Point remains, that at the same time Lochner occurred, despite the Dickens-esque dystopia that is in the popular consciousness about the lives of workers in that era, the fact is clear that the end of the 19th century through the end of the 20th saw a dramatic surge of unprecedented human flourishing, and most of it through a time of minimal government interference.

                  Now, would I like to live in a world without OSHA? No.

                2. The 1890 to 2000 number was readily available at my fingertips, so I cited it. I just had to remind myself what year Lochner was, 1905. Between 1900 and 1930, real GDP per worker went from $18k to $25k. It takes a huge dip in the Depression. Pre-New Deal and Post-New Deal comparisons of standards of living, with a standard that is just that, a standard, have to take into effect that EVERYBODY’s standard of living dropped due to the Depression. Oh, and those are year 2000k dollars.

                  If I am understanding you right, you want to add into a comparison of standards of living over time New Deal worker safety laws and such? That would take some serious economatrician work, and I don’t know has been attempted. At best, there is worker fatality data from the early 19th century till today, and there were dramatic drops (which vary greatly by industry), but attributing it to just government regulations is sketchy, as those vary by industry too.

                  Point remains, that at the same time Lochner occurred, despite the Dickens-esque dystopia that is in the popular consciousness about the lives of workers in that era, the fact is clear that the end of the 19th century through the end of the 20th saw a dramatic surge of unprecedented human flourishing, and most of it through a time of minimal government interference.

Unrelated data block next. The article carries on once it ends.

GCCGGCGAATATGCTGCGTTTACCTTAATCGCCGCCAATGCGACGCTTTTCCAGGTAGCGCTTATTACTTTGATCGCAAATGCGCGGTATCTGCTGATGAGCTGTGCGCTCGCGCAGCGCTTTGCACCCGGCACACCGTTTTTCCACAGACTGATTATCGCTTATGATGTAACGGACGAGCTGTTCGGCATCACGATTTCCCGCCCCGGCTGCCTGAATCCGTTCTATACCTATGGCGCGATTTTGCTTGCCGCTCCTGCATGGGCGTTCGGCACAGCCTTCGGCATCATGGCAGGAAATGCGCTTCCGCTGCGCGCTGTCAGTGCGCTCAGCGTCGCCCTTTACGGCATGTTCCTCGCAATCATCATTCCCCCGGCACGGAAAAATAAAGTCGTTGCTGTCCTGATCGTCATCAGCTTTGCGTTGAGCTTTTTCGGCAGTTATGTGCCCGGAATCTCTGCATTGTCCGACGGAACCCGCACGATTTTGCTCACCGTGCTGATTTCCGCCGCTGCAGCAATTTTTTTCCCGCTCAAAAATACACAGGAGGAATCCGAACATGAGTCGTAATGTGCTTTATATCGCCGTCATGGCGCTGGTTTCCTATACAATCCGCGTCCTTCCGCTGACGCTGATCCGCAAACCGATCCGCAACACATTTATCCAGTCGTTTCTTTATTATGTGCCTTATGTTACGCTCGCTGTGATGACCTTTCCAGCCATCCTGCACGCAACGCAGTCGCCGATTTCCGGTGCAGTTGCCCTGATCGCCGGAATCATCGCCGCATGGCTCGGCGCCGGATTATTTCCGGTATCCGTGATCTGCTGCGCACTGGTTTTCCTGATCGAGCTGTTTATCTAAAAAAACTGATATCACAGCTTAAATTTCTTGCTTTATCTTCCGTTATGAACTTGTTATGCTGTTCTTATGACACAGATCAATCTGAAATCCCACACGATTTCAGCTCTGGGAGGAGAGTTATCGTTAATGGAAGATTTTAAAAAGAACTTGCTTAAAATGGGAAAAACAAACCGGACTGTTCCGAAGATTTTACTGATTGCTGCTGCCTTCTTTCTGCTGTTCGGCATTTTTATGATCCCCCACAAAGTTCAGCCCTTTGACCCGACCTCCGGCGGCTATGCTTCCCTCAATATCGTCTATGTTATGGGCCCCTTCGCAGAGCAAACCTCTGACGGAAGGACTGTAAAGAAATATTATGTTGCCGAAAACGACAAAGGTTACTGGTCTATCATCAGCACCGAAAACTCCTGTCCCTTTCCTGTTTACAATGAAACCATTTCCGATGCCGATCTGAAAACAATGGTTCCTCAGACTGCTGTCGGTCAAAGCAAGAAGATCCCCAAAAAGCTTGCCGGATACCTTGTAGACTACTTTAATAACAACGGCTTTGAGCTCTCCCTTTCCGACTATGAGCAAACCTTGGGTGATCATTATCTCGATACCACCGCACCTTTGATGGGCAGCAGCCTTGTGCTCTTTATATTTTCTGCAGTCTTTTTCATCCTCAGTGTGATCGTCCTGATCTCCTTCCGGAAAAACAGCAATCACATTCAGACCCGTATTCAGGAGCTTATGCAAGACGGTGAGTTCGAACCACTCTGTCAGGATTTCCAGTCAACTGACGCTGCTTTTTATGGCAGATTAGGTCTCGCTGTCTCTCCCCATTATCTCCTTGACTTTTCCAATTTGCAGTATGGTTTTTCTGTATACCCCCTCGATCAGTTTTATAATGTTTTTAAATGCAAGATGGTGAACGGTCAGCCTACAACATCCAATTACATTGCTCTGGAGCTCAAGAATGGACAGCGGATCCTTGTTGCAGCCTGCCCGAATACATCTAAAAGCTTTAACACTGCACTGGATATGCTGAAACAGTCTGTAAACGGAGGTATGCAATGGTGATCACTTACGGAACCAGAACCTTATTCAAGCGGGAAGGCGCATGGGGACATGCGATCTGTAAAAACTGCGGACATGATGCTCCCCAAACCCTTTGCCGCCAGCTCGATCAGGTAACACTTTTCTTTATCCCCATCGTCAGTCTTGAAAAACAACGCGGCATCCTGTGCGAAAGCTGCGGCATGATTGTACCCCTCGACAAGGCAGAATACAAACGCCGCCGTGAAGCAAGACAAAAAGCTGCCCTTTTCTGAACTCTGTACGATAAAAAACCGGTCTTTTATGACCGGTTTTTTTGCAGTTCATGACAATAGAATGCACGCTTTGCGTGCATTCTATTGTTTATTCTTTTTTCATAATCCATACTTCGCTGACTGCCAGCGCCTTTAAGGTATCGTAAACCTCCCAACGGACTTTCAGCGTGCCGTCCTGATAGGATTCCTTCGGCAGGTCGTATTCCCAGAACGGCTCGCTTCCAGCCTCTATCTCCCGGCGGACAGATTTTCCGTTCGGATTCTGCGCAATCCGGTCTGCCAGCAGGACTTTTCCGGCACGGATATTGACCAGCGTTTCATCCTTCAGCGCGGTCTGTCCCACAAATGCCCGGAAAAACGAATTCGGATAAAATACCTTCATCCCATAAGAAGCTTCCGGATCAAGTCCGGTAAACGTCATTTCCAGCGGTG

Now, would I like to live in a world without OSHA? No.

        3. You could have you know… Read the article. Lochber was a federalist case, not a labor case. State laws we’re already passed prior to lochber being heard. Reading is fundamental.

          1. Lochner is a pretty famous case, Jesse.

            1. And, of course, is emblematic of an entire generation of Supreme Court jurisprudence.

    5. “when in fact were being screwed by employers.”

      Actually, it turns out in practice that employment related arbitration is not so lopsided in favor of employers after all.

      Could your business withstand a tsunami of individual wage and hour claims?

      Just ask Buffalo Wild Wings, which apparently will not only have to contend with a class action, but also 400 additional arbitrations. That’s 400 arbitration filing fees that the company will have to split with the employees, 400+ depositions, 400+ sets of written discovery. And the cost of defense skyrockets all of a sudden. Plus, for each case the company loses, it’s going to have to pay each plaintiff’s counsel reasonable attorney’s fees and costs. That stinks.

      Whatever Happened To ? The Wage Claim of “Exotic Dancers” As Employees?

      It seems that the dancers won big in an arbitration proceeding and then asked the court to “confirm” the award ? making the whole thing public.

    6. Ginsburg’s dissent in Epic system is another one of her dissents which boils down to – this is what the law should be (based on her policy preference) vs this is what the law is.

      Same with her dissent in Encino Motors
      Same with her dissent in Ledbetter v goodyear

      Similar to Rigelsen statement – Ginsburg’s use of Lochner was a ruse to guise her policy choice as a constitutional argument.

      1. First, I thought there was a legal dispute as to which of two federal statutes applied. Ginsburg was hardly making stuff up.